Any person charged with a crime under international law has the right to a fair trial on the facts and law.
The crimes hereinafter set out are punishable as crimes under; international law:
a) Crimes against peace:
i. Planning, preparation, initiation or waging of a war of aggression or a war in violation of international treaties, agreements or assurances;
ii. Participation in a common plan or conspiracy for the accomplishment of any of the acts mentioned under (i).
b) War crimes:
Violations of the laws or customs of war which include, but are not limited to, murder, ill treatment or deportation to slave-labor or for any other purpose of civilian population of or in occupied territory, murder or ill treatment of prisoners of war, of persons on the seas, killing of hostages, plunder of public or private property, wanton destruction of cities, towns, or villages, or devastation not justified by military necessity.
c) Crimes against humanity:
Murder, extermination, enslavement, deportation and other inhuman acts done against any civilian population, or persecutions on political, racial or religious grounds, when such acts are done or such persecutions are carried on in execution of or in connection with any crime against peace or any war crime.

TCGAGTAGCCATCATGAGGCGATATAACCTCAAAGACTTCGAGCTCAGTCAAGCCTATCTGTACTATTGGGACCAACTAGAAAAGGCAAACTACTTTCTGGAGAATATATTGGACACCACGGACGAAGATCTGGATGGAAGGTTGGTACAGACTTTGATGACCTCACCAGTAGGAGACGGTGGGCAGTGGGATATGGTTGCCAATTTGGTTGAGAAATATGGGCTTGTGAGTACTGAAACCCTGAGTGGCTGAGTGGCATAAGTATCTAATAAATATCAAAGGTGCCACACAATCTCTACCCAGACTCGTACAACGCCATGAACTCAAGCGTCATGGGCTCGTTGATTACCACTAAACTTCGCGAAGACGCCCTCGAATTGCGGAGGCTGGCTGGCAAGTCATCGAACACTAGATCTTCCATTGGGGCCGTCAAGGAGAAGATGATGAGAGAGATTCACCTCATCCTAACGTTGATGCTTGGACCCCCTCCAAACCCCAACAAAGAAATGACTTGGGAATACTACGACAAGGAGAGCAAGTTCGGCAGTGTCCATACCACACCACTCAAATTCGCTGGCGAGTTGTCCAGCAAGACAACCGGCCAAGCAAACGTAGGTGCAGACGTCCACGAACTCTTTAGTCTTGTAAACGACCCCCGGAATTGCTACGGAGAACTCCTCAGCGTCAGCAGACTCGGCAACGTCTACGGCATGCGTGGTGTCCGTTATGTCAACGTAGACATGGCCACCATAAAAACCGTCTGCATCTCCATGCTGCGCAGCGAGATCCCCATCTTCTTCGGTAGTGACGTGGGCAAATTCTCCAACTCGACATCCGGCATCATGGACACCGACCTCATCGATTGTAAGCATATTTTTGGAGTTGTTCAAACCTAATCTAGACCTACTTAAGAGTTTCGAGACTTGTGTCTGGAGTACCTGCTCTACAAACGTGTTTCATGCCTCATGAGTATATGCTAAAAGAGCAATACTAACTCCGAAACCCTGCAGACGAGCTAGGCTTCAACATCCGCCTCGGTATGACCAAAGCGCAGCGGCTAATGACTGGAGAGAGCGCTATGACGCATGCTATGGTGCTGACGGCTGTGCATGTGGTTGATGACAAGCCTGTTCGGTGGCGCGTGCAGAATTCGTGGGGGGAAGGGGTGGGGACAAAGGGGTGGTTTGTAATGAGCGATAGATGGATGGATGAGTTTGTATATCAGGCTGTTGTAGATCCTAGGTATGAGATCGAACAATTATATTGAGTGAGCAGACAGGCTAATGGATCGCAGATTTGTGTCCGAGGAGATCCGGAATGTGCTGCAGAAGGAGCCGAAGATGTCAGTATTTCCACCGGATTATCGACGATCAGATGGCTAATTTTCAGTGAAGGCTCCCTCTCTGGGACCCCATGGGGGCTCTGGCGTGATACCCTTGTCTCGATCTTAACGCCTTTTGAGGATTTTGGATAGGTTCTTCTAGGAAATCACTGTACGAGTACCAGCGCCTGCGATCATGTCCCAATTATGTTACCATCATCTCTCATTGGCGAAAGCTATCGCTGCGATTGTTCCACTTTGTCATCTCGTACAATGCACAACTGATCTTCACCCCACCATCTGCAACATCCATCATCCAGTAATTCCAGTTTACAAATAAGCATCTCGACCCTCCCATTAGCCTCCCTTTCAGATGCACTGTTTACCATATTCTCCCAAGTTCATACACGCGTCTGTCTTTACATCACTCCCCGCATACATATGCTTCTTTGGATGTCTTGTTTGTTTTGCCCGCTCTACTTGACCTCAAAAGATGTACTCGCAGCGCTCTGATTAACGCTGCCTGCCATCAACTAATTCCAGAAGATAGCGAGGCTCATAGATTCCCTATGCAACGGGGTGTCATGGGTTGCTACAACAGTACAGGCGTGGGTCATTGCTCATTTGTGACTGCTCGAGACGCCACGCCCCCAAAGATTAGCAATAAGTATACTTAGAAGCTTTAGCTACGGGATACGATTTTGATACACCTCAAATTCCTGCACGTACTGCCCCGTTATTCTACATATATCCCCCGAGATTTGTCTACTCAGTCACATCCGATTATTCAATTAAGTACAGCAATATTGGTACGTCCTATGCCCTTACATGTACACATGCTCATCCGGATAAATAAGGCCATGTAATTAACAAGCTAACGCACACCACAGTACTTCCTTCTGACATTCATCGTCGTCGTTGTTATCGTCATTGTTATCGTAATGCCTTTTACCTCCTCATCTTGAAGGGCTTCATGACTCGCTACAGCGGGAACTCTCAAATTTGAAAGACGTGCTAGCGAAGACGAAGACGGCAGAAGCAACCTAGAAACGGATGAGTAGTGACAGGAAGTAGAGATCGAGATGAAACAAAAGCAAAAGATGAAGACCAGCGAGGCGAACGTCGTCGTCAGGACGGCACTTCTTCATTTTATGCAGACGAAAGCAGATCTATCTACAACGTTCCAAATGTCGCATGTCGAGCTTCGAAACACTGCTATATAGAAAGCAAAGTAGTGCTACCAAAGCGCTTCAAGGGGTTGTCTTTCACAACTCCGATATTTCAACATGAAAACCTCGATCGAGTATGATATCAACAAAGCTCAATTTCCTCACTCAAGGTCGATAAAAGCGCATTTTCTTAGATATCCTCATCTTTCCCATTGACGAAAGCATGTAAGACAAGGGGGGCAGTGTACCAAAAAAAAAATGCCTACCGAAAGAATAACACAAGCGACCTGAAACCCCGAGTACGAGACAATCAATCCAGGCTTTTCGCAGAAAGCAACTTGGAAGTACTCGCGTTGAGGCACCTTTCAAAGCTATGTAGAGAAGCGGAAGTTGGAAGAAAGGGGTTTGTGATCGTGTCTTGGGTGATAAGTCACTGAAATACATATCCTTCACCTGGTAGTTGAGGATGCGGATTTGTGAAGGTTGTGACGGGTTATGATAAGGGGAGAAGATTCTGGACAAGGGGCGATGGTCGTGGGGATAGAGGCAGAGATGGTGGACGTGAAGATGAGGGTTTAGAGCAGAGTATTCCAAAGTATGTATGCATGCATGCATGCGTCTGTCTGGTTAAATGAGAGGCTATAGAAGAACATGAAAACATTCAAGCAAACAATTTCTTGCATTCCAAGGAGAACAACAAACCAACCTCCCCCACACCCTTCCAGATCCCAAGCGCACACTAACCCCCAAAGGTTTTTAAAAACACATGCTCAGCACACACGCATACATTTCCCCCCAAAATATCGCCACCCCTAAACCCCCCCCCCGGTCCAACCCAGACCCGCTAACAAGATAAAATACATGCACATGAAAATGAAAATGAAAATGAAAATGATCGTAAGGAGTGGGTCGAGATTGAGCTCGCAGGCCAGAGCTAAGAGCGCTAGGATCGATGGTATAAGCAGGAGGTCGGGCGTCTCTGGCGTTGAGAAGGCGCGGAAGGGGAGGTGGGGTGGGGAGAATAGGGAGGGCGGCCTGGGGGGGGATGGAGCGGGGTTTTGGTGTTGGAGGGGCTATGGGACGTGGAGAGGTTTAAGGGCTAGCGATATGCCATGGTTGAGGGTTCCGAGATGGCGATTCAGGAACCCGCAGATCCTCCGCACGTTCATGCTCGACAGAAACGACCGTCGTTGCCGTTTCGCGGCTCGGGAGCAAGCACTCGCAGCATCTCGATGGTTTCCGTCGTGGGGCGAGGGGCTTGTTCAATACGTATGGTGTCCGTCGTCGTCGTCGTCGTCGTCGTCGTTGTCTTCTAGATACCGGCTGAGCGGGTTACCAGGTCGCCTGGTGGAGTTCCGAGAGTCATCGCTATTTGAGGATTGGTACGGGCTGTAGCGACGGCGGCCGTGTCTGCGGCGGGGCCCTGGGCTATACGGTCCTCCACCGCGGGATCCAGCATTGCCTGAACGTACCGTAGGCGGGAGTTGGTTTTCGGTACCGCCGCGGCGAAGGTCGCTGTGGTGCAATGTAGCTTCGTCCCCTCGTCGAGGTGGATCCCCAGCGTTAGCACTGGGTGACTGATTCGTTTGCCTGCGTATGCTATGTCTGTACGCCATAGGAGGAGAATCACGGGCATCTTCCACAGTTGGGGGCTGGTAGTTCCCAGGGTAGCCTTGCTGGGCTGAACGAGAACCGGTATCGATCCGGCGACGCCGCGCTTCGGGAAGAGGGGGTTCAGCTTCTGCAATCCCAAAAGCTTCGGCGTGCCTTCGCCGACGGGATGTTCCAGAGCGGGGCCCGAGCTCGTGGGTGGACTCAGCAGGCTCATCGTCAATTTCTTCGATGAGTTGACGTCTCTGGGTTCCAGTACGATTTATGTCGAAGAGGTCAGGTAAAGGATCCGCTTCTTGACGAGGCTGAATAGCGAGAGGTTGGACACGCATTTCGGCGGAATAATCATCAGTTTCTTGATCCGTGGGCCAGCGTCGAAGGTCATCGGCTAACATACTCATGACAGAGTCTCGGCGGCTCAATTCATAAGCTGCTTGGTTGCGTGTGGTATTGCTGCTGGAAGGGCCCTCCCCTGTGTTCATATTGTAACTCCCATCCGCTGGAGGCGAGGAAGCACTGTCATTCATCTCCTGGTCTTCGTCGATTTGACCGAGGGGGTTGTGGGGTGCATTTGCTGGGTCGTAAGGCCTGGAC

Complicity in the commission of a crime against peace, a war crime, or a crime against humanity as set forth in Principles VI is a crime under international law.
Violations and Crimes:
I. The invasion of Iraq on March 20, 2003, together with the continuing occupation of Iraq, constitutes a violation of the core obligation of the United Nations Charter:
· resolving international conflicts by recourse to force or the threat of force is unconditionally prohibited by Article 2(4) of the Charter;
· the only exception to this probation is the right of states to act in self-defense against a prior armed attack as allowed by Article 51, but with the requirement that defending state report its claim to the Security Council;
· the claims of the US/UK Governments based on doctrines of ‘preemption’ or ‘preventive war’ have no standing in international law, and reliance on such specious arguments was in any event unsupported by facts; even if weapons of mass destruction had existed in Iraq it would not provide a legal justification for the invasion; nor would the claim that ‘regime change’ would liberate the Iraqi people from dictatorial rule violative of human rights;